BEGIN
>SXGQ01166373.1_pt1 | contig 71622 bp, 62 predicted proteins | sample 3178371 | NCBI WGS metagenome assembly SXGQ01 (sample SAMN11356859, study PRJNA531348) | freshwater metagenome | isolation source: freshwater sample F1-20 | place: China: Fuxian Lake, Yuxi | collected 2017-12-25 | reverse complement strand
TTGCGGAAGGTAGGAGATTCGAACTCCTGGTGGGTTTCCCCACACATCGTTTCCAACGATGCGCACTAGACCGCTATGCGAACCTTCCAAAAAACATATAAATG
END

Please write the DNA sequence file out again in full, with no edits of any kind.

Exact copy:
>SXGQ01166373.1_pt1 | contig 71622 bp, 62 predicted proteins | sample 3178371 | NCBI WGS metagenome assembly SXGQ01 (sample SAMN11356859, study PRJNA531348) | freshwater metagenome | isolation source: freshwater sample F1-20 | place: China: Fuxian Lake, Yuxi | collected 2017-12-25 | reverse complement strand
TTGCGGAAGGTAGGAGATTCGAACTCCTGGTGGGTTTCCCCACACATCGTTTCCAACGATGCGCACTAGACCGCTATGCGAACCTTCCAAAAAACATATAAATG